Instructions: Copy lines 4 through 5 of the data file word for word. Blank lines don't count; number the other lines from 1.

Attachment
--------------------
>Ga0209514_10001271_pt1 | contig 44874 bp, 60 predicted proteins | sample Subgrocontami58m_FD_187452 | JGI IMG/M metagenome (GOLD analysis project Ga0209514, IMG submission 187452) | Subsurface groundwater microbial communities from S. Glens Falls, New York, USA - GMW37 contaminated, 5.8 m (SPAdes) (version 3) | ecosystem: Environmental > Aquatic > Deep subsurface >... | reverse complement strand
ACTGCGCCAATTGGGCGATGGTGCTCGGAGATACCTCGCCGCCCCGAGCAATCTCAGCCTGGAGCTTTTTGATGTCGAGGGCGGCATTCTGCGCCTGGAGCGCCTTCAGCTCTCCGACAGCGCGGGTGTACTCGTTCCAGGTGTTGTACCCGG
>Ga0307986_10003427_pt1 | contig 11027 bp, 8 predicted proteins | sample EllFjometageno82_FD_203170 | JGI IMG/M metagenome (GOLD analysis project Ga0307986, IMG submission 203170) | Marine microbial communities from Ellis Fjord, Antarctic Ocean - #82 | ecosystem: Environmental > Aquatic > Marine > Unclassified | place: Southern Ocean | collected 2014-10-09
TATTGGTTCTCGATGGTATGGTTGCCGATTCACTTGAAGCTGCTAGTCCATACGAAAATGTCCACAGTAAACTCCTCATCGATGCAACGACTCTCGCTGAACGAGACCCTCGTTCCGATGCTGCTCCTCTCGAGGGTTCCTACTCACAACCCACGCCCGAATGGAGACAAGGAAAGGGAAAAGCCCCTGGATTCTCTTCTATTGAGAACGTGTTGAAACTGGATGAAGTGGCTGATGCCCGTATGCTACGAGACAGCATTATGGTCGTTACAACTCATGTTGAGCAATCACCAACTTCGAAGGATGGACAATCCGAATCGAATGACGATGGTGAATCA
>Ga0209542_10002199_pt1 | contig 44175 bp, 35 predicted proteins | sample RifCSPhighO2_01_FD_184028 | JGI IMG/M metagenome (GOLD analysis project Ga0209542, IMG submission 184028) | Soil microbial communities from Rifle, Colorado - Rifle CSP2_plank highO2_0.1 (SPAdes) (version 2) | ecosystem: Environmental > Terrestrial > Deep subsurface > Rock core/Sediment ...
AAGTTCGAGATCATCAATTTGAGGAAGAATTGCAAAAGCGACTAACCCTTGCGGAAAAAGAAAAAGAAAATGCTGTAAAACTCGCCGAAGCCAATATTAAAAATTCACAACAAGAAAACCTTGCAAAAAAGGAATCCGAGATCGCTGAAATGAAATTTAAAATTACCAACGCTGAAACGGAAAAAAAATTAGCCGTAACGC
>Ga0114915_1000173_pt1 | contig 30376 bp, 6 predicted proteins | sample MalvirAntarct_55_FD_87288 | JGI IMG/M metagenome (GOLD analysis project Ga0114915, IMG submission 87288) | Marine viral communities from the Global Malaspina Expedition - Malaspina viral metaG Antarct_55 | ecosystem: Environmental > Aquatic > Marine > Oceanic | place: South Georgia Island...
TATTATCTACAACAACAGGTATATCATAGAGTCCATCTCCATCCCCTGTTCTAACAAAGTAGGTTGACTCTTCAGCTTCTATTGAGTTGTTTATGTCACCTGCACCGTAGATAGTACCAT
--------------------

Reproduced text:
TATTGGTTCTCGATGGTATGGTTGCCGATTCACTTGAAGCTGCTAGTCCATACGAAAATGTCCACAGTAAACTCCTCATCGATGCAACGACTCTCGCTGAACGAGACCCTCGTTCCGATGCTGCTCCTCTCGAGGGTTCCTACTCACAACCCACGCCCGAATGGAGACAAGGAAAGGGAAAAGCCCCTGGATTCTCTTCTATTGAGAACGTGTTGAAACTGGATGAAGTGGCTGATGCCCGTATGCTACGAGACAGCATTATGGTCGTTACAACTCATGTTGAGCAATCACCAACTTCGAAGGATGGACAATCCGAATCGAATGACGATGGTGAATCA
>Ga0209542_10002199_pt1 | contig 44175 bp, 35 predicted proteins | sample RifCSPhighO2_01_FD_184028 | JGI IMG/M metagenome (GOLD analysis project Ga0209542, IMG submission 184028) | Soil microbial communities from Rifle, Colorado - Rifle CSP2_plank highO2_0.1 (SPAdes) (version 2) | ecosystem: Environmental > Terrestrial > Deep subsurface > Rock core/Sediment ...